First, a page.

All these vehicles possessed one more characteristic in common: they were designed to be dropped under huge parachute arrays with the crews inside! To do this safely, the Soviets developed a sophisticated rocket braking system that slowed the vehicles’ descent in the last few seconds of the drop.
Yes, there's a crew in there
Altogether, the mechanization of Soviet desantnik forces made these formations formidable opponents, particularly in lightly defended rear areas.
Hope those retro-rockets fire soon
Having all these armored vehicles to ride around in is nice, but not very helpful unless you can get them and the paratroopers to the battlefield. To this end, the USSR developed some powerful transport aircraft, and produced them by the hundreds for both military and civilian purposes. In the centralized system of the Soviet Union, the civilian airframes would have been quickly called to military service in the event of war.
One of these aircraft is the An-12 “Cub.” The An-12 is a four-engine turboprop transport roughly equivalent to the US-designed C-130 Hercules. It is capable of transporting 60 paratroopers or two BMDs to a range of over 2,000 miles. Over 1,200 An-12s were produced in numerous variants and configurations.
Another is the An-22 “Cock.” Much larger than the An-12, the counter-rotating turboprop-driven An-22 could carry as many as 290 paratroopers or four BMDs out to a range of 3,100 miles. Sixty-eight were produced, but the number of airframes available in the mid-90s had dropped to approximately forty-five due to accidents, combat losses, and normal wear and tear.
The main Soviet jet transport was the Il-76 “Candid,” an aircraft similar to the US C-141 or C-17. Over 900 of these four-engine airframes were produced in numerous variants. The military transport variant carries a payload of about fifty tons to a range of 2,700 miles.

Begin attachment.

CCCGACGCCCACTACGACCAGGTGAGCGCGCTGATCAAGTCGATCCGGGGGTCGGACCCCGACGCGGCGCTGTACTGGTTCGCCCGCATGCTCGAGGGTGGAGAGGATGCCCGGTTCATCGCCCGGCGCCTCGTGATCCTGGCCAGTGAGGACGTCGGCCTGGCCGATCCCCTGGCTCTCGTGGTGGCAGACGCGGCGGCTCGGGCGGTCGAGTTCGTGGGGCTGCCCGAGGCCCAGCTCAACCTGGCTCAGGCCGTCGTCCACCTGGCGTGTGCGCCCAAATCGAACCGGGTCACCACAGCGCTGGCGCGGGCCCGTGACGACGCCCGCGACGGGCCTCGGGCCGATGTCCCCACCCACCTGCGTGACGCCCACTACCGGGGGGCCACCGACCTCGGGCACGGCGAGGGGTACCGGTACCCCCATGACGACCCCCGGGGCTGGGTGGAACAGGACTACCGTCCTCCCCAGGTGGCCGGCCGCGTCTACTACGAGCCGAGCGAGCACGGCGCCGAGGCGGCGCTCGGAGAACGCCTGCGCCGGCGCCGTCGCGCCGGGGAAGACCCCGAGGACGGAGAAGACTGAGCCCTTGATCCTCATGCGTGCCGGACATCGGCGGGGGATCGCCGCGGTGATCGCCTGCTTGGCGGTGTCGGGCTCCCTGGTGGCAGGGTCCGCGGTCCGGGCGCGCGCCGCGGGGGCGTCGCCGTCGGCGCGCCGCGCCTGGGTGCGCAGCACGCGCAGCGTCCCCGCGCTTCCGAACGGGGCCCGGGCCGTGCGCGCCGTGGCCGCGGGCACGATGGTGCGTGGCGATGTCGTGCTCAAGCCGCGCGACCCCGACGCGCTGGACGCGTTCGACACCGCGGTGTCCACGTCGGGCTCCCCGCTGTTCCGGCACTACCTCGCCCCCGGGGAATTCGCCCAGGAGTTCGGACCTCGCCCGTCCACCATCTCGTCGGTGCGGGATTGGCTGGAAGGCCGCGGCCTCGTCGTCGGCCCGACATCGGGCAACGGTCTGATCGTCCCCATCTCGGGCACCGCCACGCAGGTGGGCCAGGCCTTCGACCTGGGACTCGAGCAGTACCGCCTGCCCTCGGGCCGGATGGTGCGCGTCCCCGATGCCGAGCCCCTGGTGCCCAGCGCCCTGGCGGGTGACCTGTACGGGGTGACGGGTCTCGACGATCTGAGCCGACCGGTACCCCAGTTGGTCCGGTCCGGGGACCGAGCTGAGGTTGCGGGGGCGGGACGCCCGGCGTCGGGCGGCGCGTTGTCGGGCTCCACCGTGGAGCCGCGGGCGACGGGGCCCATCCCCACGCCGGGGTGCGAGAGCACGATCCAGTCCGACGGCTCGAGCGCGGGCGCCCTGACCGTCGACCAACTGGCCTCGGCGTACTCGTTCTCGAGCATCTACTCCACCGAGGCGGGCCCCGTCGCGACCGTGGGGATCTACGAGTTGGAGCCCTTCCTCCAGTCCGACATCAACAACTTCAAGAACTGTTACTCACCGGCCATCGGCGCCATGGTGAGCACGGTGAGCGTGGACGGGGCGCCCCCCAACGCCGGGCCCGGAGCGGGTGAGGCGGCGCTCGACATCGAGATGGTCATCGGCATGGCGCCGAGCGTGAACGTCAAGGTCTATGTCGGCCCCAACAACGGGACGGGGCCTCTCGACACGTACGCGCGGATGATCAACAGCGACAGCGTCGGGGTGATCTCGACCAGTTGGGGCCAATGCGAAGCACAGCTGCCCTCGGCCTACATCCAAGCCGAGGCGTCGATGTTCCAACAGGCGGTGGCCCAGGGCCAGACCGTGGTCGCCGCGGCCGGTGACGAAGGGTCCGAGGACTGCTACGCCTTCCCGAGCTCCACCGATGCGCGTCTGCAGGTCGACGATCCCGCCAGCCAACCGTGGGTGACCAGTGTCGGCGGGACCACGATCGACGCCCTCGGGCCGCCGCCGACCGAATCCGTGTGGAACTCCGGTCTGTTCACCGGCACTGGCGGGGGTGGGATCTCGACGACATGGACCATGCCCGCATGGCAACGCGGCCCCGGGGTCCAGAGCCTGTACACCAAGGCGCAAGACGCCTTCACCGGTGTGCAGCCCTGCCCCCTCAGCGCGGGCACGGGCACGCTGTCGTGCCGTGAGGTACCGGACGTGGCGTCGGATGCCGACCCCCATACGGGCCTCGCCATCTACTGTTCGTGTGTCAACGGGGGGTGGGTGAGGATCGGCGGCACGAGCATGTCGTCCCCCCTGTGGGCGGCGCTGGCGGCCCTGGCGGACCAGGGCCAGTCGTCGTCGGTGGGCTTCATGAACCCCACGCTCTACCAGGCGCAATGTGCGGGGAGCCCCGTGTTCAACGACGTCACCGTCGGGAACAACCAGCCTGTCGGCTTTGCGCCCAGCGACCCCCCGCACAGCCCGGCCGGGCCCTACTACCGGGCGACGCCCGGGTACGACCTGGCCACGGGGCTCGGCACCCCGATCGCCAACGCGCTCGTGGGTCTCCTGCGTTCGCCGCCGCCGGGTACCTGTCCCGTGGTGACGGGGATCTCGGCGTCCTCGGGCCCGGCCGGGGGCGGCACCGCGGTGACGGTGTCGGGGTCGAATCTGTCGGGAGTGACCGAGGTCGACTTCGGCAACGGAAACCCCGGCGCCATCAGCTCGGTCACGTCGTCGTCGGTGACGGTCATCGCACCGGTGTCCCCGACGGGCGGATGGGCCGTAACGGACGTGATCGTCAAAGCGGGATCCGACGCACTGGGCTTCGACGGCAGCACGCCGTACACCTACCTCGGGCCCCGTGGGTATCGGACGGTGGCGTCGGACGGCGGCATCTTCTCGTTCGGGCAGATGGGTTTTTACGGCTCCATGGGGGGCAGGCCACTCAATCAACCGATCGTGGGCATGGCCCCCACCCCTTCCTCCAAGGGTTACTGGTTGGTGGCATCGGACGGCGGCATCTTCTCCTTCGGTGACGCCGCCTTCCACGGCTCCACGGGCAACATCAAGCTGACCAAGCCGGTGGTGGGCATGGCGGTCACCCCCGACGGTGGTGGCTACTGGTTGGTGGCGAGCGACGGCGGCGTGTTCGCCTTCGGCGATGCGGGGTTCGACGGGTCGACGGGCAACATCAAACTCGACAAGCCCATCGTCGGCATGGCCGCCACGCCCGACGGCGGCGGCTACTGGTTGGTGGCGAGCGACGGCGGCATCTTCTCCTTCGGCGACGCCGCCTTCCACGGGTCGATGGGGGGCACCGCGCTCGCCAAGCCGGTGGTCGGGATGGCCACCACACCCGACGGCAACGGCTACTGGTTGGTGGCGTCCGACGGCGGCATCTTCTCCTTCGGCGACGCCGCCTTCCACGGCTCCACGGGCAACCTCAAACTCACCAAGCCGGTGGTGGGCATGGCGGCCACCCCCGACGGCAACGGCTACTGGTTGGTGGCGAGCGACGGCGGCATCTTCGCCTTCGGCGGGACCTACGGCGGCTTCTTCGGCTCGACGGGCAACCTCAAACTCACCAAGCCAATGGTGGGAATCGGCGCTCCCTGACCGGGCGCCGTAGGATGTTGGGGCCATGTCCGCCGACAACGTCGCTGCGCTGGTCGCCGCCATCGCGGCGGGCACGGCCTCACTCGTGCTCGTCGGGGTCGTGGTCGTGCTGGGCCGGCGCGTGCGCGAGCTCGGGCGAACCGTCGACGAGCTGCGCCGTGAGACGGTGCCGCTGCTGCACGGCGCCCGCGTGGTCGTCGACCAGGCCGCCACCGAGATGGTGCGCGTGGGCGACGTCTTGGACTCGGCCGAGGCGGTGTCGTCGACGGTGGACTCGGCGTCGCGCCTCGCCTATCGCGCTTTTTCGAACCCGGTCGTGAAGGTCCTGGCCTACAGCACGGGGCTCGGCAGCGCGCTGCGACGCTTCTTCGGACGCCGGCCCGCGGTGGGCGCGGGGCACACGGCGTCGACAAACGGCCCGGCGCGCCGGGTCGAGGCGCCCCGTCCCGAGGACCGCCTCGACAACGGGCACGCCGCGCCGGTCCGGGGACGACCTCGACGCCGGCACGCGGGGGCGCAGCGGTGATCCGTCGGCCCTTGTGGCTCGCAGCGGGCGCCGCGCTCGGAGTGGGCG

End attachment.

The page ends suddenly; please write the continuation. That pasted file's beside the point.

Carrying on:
Each of these designs is capable operating from unimproved dirt or gravel airstrips, making them highly versatile for delivering airborne troops to their objectives. Furthermore, unlike their western equivalents, each design comes armed with twin 23mm tail guns for self-defense, though the utility of these weapons against modern jet fighters is doubtful.
Despite the emphasis the Red Army placed on heavy armored forces, the desantniki are the ones who captured the imagination of ordinary Russians (much as the USMC has for Americans). Indeed, the Russians have a holiday dedicated to celebrating their paratroopers, a day on which desantnik veterans can go out into the streets in their distinctive blue-and-white striped undershirts and blue berets and drink (as if paratroopers anywhere needed the encouragement). More importantly, however, is that by the early 1990s desantnik generals had come to dominate the higher echelons Red Army leadership. This was largely due to the drawn-out war in Afghanistan, where the terrain and the enemy largely favored the use of light, airmobile troops over heaver tank and motor-rifle formations, allowing the airborne commanders to gain combat experience conducting successful light infantry operations. The background of these generals undoubtedly would have influenced how they chose to employ airborne forces in a conflict with NATO.
In such a conflict, the Soviet airborne divisions and brigades would likely have been used to secure key terrain and chokepoints on NATO’s strategic flanks (Norway, the Baltic, Turkey, and the GIUK Gap). Their most important contributions would likely have come in Norway, where the rugged terrain, narrow geometry of the front, and vital pieces of infrastructure such as ports and airfields presented the Soviets with a bevy of objectives that would need to be seized quickly to prevent the motor-rifle troops from bogging down. Could such a “Market-Garden” redux strategy have succeeded in an alternate 1994? Check out the Northern Fury novels to find out!